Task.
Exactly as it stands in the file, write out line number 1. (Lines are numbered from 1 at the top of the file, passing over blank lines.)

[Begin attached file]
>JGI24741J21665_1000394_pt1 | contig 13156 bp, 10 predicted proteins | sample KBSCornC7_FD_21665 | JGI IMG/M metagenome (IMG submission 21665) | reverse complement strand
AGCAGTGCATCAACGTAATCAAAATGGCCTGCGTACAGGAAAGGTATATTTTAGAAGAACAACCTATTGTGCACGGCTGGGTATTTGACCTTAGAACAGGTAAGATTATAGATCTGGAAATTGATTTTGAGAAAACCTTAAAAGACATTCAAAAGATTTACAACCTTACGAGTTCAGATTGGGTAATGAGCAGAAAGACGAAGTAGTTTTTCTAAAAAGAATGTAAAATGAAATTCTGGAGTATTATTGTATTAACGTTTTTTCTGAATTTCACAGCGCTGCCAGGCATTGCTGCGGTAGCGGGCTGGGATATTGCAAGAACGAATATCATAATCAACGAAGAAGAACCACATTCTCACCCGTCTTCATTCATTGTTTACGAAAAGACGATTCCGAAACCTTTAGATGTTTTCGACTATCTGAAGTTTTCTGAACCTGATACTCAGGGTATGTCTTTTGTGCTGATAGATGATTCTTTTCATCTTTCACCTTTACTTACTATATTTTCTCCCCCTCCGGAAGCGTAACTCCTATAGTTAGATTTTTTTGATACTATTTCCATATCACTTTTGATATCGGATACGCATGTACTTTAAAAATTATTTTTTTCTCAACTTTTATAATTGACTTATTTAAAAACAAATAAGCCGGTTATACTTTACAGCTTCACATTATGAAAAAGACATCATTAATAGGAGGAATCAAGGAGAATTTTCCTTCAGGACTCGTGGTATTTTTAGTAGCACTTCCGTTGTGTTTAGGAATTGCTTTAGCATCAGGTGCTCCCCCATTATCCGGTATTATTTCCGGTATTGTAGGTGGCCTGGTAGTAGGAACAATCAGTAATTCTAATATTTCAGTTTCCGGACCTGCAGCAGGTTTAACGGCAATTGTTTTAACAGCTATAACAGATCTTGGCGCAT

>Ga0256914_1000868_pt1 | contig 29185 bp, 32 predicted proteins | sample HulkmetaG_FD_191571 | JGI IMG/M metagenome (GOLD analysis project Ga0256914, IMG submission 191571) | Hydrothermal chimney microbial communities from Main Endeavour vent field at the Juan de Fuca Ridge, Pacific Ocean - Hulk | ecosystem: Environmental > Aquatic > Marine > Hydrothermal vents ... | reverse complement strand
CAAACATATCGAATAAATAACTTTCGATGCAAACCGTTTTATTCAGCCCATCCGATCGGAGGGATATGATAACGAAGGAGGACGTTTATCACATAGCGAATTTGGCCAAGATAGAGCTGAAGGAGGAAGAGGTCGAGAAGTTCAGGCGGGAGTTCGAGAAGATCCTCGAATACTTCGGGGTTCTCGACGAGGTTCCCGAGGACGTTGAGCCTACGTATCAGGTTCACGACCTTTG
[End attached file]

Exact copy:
>JGI24741J21665_1000394_pt1 | contig 13156 bp, 10 predicted proteins | sample KBSCornC7_FD_21665 | JGI IMG/M metagenome (IMG submission 21665) | reverse complement strand